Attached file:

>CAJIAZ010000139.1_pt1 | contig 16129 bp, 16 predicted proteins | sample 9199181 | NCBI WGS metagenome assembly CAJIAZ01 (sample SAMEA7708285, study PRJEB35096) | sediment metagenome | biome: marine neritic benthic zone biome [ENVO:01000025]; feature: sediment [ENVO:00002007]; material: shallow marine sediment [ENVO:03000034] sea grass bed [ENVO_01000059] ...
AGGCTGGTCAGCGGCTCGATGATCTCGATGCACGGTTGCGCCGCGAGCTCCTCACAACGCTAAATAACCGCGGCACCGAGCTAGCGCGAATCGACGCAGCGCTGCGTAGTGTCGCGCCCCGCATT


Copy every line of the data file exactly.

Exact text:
>CAJIAZ010000139.1_pt1 | contig 16129 bp, 16 predicted proteins | sample 9199181 | NCBI WGS metagenome assembly CAJIAZ01 (sample SAMEA7708285, study PRJEB35096) | sediment metagenome | biome: marine neritic benthic zone biome [ENVO:01000025]; feature: sediment [ENVO:00002007]; material: shallow marine sediment [ENVO:03000034] sea grass bed [ENVO_01000059] ...
AGGCTGGTCAGCGGCTCGATGATCTCGATGCACGGTTGCGCCGCGAGCTCCTCACAACGCTAAATAACCGCGGCACCGAGCTAGCGCGAATCGACGCAGCGCTGCGTAGTGTCGCGCCCCGCATT